Jan. 9, 1945: The New York Times reports that Paramount signed Raymond Chandler to write a script. Contrast this with John Houseman’s account of making the film in “Lost Fortnight,” originally published in Harper’s magazine, August 1965, and reprinted with the published screenplay in 1976.
(Raymond Chandler wrote “The Big Fleet?” Oh dear, oh dear.)
It was early in 1945, not long after Buddy da Silva’s (B.G De Sylva) stormy resignation, that the front office of the Paramount studio came to the horrifying realization that Alan Ladd, Paramount’s top star and principal asset (at that time the highest-rated male performer in the U.S.) would be re-entering the Army in three months’ time, leaving behind him not one single foot for the company to release in his absence.
There are many problems with this paragraph. Let’s address a few of them:
Recall that Paramount finished the Alan Ladd film “Two Years Before the Mast” in 1944 but held the movie for about two years, until 1946.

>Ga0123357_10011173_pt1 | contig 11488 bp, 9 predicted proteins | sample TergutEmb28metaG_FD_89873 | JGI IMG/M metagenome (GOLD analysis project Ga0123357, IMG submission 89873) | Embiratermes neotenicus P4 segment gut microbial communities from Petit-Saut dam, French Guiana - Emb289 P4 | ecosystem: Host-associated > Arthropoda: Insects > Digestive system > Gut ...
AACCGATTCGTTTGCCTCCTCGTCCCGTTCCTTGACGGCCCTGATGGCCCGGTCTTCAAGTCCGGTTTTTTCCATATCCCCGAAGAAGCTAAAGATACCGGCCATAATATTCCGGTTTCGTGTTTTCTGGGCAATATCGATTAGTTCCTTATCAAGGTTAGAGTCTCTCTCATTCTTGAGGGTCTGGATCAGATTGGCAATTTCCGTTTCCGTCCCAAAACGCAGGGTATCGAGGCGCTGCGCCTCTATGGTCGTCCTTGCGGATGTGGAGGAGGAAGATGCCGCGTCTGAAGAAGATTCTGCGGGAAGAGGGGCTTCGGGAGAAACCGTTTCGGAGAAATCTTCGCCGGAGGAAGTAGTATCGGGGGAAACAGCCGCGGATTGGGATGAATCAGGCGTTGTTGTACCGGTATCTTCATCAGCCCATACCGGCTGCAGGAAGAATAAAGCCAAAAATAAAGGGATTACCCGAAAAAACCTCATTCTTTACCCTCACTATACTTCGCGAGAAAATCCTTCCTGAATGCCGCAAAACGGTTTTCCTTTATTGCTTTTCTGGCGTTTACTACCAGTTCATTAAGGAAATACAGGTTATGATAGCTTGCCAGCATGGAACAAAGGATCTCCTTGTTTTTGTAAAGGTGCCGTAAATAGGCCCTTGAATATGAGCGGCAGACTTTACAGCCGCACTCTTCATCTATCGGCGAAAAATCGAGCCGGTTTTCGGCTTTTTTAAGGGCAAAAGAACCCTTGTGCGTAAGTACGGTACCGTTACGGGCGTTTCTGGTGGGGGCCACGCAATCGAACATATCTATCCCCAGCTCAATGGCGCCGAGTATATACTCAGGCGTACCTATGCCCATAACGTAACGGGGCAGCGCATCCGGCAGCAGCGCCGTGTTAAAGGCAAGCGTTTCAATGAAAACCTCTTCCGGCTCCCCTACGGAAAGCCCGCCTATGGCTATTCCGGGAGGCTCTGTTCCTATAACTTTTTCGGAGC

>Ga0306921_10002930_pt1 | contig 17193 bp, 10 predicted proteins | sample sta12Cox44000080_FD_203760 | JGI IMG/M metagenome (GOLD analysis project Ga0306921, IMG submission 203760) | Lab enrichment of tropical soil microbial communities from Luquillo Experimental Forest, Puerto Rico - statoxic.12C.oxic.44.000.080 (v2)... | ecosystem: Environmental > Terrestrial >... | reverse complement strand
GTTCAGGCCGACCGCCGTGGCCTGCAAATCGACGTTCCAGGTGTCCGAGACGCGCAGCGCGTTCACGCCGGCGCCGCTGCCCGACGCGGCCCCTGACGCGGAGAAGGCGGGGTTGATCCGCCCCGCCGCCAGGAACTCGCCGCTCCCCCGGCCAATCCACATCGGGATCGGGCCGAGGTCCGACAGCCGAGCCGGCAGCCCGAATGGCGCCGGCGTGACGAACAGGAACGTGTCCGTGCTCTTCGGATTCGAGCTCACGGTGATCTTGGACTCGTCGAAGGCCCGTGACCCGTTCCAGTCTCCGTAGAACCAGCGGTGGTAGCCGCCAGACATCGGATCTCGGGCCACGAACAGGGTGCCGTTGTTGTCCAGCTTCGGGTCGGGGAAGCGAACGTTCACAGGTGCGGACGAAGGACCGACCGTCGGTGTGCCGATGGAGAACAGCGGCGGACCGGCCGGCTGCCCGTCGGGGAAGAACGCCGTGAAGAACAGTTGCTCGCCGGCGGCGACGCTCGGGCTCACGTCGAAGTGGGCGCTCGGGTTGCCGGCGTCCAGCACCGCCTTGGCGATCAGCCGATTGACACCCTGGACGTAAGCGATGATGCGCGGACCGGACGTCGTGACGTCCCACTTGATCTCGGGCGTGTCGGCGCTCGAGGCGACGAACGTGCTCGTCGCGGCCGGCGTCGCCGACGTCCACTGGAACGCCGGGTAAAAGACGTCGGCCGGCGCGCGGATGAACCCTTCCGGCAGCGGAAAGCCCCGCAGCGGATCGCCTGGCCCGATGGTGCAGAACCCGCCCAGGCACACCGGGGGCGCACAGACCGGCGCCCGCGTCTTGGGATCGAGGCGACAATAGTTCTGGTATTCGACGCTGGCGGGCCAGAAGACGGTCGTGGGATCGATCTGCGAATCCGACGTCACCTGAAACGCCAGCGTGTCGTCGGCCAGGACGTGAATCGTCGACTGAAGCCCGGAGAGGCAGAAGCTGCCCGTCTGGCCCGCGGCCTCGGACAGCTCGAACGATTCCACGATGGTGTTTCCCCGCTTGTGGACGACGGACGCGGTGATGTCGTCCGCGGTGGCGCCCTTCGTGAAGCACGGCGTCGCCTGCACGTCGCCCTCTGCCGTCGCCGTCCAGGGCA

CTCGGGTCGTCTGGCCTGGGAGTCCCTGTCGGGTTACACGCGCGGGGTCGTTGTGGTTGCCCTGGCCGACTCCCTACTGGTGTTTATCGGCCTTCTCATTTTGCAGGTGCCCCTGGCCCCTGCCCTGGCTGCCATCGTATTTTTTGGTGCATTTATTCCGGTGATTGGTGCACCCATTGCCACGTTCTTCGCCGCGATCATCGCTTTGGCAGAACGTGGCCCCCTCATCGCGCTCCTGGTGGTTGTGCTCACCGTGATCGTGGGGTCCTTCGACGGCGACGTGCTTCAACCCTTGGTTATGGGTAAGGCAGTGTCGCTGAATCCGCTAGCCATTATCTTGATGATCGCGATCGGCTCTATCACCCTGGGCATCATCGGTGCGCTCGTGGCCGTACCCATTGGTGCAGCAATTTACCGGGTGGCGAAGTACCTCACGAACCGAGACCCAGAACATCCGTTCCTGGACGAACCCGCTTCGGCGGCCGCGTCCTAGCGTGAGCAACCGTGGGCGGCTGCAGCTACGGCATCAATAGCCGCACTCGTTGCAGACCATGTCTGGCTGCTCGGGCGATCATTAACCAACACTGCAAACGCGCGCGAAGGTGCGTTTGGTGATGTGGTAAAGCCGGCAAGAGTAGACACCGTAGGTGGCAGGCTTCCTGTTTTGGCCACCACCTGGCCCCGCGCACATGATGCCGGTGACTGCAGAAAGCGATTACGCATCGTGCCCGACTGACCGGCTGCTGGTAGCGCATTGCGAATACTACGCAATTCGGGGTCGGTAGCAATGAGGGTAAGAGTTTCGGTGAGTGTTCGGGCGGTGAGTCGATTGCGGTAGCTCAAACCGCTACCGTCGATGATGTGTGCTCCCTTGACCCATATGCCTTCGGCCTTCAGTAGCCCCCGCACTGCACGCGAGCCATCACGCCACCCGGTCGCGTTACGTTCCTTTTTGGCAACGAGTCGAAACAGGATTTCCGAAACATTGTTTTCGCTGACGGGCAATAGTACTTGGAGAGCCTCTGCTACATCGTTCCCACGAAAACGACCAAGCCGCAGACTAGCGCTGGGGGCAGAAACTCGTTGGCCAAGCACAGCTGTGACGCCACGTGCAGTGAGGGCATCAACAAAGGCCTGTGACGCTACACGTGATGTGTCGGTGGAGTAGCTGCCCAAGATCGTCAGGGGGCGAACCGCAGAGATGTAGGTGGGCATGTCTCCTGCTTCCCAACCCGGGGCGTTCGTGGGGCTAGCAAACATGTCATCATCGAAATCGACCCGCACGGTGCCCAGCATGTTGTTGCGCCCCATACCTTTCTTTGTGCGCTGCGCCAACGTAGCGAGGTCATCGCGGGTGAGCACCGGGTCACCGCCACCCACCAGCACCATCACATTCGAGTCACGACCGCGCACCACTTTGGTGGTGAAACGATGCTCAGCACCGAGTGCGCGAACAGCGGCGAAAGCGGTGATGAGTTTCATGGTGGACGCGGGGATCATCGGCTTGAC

There was also no “stormy resignation.” In June 1944, B.G. “Buddy” De Sylva made a deal with Paramount, taking effect in September 1944, to become an independent producer days after it made a similar agreement with Hal B. Wallis. Wallis, the longtime executive producer at Warner Bros., had left an increasingly strained, bitter relationship with that studio in which the final insult was Jack Warner racing to the stage of Grauman’s Chinese Theater ahead of Wallis to accept the Best Picture Oscar for Casablanca, an affront that had Wallis fuming decades later. Rather than a “stormy resignation, De Sylva suffered a devastating stroke and heart attack in June 1945 and never returned to the studio.
Finally, contrary to the entire premise of the story — that Ladd was “Paramount’s top star and principal asset (at that time the highest-rated male performer in the U.S.)” — he was far from being a major box office draw.
According to the Motion Picture Herald’s list of top money-makers for 1944, Bing Crosby, the star of Paramount’s “Going My Way,” was first. Next was Gary Cooper, who made “For Whom the Bell Tolls” on loan to Paramount as part of a complicated deal involving third-ranked Bob Hope, who was loaned to Sam Goldwyn to make “They Got Me Covered” and “The Princess and the Pirate.” They were followed by Betty Grable (20th Century-Fox), Spencer Tracy (MGM), Greer Garson (MGM), Humphrey Bogart (Warner Bros.), Abbott and Costello (Universal), Cary Grant (independent) and Bette Davis (Warner Bros.).
The Herald’s December 1945 poll was again led by Bing Crosby; Ladd ranked 15th.
To be continued.